Consuming Flame.

I really like devotional anthologies. I like the variety of material and all the different experiences and opinions they contain. So this Yule I went ahead and brought myself a copy of Consuming Flame: A Devotional Anthology for Loki and His Family. It was edited by Galina Krasskova, published by Sanngetall Press and a new copy will cost you something like £9:46 or $13:47.

Though the title reads that it’s an anthology to Loki and His family, it’s mostly an anthology to Loki and Sigyn, with a few pieces for Narvi and Vali – which was great, because I don’t see many people writing about Those two. There are poems, prayers, UPG, research and rituals, even some recipes – all the ingredients needed for a good anthology. I also felt like all the pieces were of good quality. There’s no artwork, but that does tend to push the price up – and the front cover is nice (check out artist Arthur Rackham). I’m not sure how much of it is the collected works of Galina Krasskova – as per the blurb on the back – and how much is contributions from other devotees, as per Final Thoughts on Sigyn. Either way, it’s a good book.

I ended up learning more about Sigyn than I did Loki – I think there might actually be more pieces about Her than Him. But wow, did I learn a lot about Sigyn! I loved reading more about Her; it’s been really helpful to me. Everyone’s writing about Loki, after all. And yet, I was still able to learn brand new things about Him from reading this book too. There were some pieces I’d read in other books – like Loki and Sigyn’s First Meeting, which is also in that book called The Jotunbok that I keep banging on about – but for the most part it was all new to me. I especially liked the research article The Demonization of Loki, and many of the poems and prayers were very moving – I’m not sure which ones to pick out, because I felt like they were all valuable and helped me to understand a little bit more of the nature of These two excellent Deities. I would write a little warning here that any real conservative Heathens out there may not like one or two of the poems that mention certain aspects of the relationship between Loki and Odin…but then I realized that conservative Heathens are a) not likely to want to read a devotional anthology to Loki and His family, and b) also very unlikely to be reading my Jotun-loving blog. So I guess I don’t have to worry about it.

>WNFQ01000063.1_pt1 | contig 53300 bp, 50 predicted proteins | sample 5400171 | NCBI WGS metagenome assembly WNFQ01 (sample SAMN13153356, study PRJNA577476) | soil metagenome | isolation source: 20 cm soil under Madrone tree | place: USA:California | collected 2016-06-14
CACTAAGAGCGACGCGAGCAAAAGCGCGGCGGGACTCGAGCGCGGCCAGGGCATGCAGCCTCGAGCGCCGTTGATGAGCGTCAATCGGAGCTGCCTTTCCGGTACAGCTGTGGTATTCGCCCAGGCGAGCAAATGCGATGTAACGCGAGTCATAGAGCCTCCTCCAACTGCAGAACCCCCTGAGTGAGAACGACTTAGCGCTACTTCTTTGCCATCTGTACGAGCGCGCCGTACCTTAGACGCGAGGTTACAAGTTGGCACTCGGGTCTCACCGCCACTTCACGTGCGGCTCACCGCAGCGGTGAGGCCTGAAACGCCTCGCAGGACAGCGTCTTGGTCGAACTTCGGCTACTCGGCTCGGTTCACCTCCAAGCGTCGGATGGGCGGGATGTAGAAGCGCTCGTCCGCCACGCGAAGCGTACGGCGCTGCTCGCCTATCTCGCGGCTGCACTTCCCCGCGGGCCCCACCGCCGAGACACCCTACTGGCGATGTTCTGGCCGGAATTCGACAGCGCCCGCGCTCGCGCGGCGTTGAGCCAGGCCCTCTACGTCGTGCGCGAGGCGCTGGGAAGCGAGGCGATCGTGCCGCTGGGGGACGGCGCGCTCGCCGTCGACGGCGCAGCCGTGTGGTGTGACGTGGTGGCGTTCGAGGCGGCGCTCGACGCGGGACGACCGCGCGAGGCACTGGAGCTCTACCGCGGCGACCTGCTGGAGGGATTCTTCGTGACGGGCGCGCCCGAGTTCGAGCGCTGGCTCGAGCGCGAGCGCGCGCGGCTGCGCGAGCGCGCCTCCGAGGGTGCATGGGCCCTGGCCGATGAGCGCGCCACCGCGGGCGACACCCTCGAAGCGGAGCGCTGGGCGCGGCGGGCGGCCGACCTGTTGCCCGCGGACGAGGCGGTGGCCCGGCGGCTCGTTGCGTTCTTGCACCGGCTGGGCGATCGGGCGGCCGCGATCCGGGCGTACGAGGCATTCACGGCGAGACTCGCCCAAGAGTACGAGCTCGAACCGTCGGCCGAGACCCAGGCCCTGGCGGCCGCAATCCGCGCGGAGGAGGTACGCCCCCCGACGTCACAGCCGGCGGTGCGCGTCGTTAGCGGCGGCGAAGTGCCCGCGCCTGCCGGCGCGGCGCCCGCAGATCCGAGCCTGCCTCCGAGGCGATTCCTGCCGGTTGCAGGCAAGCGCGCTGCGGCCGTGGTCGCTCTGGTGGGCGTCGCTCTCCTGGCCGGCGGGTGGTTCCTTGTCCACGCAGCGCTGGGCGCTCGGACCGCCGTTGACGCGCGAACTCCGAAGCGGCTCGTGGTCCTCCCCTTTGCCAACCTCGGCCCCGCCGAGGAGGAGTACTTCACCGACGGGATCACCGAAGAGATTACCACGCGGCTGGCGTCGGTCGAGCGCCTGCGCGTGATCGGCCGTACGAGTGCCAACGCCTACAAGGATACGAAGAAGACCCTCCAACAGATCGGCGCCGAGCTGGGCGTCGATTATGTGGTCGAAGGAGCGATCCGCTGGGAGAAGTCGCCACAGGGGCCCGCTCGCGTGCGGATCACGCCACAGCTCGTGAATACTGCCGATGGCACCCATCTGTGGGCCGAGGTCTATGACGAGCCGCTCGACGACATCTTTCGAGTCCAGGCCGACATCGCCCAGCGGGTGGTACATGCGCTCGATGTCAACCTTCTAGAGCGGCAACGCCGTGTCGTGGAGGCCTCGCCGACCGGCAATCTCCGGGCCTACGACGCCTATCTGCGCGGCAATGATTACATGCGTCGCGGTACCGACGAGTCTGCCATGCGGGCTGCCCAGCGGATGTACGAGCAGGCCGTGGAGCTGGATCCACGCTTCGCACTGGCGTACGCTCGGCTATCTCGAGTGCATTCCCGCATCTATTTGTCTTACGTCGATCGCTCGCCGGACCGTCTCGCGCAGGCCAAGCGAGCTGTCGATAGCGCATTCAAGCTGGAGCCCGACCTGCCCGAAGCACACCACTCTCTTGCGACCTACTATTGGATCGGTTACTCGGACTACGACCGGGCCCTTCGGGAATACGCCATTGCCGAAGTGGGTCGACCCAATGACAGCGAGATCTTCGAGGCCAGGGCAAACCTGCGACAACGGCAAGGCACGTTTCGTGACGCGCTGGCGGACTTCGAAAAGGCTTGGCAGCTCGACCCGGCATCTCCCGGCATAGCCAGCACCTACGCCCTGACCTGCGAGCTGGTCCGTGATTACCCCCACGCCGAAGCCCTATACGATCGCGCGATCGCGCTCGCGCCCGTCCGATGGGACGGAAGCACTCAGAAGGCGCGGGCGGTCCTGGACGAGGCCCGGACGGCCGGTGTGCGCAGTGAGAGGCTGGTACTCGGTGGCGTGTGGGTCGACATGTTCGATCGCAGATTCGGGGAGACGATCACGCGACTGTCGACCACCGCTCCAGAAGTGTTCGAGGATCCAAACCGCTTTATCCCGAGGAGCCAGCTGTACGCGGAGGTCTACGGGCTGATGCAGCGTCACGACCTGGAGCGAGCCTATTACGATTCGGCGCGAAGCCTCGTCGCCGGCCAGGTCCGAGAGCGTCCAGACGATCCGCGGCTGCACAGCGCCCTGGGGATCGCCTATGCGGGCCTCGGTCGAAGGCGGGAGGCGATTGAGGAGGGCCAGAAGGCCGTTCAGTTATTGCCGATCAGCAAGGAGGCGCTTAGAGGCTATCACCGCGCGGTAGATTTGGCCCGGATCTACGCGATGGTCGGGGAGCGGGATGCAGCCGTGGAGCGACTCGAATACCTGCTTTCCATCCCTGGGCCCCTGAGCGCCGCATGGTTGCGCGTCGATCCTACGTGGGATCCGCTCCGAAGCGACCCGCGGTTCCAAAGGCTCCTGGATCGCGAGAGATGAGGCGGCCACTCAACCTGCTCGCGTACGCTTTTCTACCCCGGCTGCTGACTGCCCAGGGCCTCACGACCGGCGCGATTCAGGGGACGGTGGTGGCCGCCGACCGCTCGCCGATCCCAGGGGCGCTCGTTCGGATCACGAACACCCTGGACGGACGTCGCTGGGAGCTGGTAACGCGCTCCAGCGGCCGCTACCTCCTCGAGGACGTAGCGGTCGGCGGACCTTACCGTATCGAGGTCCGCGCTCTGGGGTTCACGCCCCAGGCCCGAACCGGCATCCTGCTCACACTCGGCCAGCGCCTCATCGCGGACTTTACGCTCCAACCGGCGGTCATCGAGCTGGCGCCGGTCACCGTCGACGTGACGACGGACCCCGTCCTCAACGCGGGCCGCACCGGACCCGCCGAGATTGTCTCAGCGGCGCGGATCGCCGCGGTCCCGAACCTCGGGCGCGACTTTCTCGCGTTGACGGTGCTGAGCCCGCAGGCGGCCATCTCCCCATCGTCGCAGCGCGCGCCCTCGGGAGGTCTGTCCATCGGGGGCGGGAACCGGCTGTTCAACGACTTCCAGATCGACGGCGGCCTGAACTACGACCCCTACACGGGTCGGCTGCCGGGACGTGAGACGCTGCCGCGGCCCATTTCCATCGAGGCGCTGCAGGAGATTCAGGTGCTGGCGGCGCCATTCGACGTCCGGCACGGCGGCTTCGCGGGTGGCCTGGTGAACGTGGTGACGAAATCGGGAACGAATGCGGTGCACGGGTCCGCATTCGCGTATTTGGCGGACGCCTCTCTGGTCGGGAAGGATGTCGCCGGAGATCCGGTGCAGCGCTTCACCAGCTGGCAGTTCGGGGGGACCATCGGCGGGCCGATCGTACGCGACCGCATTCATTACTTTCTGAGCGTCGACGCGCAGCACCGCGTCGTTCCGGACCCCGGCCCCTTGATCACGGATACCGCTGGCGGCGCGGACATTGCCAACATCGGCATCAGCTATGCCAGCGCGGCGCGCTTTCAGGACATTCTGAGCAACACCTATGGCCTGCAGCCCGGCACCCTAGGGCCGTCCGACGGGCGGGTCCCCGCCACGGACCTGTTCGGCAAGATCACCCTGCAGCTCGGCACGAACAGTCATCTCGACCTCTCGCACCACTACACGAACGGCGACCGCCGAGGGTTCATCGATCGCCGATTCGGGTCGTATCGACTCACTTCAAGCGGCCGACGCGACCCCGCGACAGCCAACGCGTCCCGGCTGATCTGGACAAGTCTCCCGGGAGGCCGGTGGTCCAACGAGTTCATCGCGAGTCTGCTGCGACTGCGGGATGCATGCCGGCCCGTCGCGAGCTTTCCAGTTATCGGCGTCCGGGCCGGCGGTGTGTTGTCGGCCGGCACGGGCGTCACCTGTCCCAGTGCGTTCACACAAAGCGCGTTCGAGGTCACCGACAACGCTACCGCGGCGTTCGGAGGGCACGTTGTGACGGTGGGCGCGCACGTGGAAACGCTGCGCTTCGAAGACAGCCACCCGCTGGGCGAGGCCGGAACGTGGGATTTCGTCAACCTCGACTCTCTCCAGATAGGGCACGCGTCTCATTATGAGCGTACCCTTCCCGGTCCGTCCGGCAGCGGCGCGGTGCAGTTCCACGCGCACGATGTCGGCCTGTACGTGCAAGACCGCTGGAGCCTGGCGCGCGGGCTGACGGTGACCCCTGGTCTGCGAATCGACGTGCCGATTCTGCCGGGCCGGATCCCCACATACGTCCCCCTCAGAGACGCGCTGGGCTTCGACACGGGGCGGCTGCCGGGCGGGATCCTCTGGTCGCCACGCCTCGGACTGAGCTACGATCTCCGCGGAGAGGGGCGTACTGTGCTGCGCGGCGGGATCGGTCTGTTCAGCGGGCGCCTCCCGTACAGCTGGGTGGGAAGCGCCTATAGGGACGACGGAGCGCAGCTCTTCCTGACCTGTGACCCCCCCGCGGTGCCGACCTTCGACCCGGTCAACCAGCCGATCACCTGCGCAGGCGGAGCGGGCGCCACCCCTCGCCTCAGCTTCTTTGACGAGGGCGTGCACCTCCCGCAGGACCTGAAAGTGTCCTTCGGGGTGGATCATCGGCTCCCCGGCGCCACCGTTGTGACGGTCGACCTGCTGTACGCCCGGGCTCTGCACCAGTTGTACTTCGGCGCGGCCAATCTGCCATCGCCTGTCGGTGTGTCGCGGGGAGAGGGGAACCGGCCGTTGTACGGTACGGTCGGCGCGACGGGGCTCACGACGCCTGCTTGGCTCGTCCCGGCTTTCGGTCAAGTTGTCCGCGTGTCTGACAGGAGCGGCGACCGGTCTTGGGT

At the back is a Recommended Resources list of books, websites and articles, which I always like to see (though Wife is not so keen on them – my book wishlist runs to three pages now. She’s starting to worry our flat will not be big enough).

I know I seem to say this about every book I review, but…I’m gonna have to read this book a couple more times before I’ve got all the juice out of it. I’m still very much at the beginning of my walk with my family of Deities, and I have so much still to learn. This anthology was sometimes fascinating to read, sometimes inspiring, and sometimes, emotionally, very difficult. It’s not the best if you’re hoping to learn more about Angrboda, Hela, Fenrir, Jormungand or Loki’s parents, but I would definitely recommend it to anyone dedicated to Loki or Sigyn.

Finally, if anyone else has read this book, I’d love to hear your thoughts on it.


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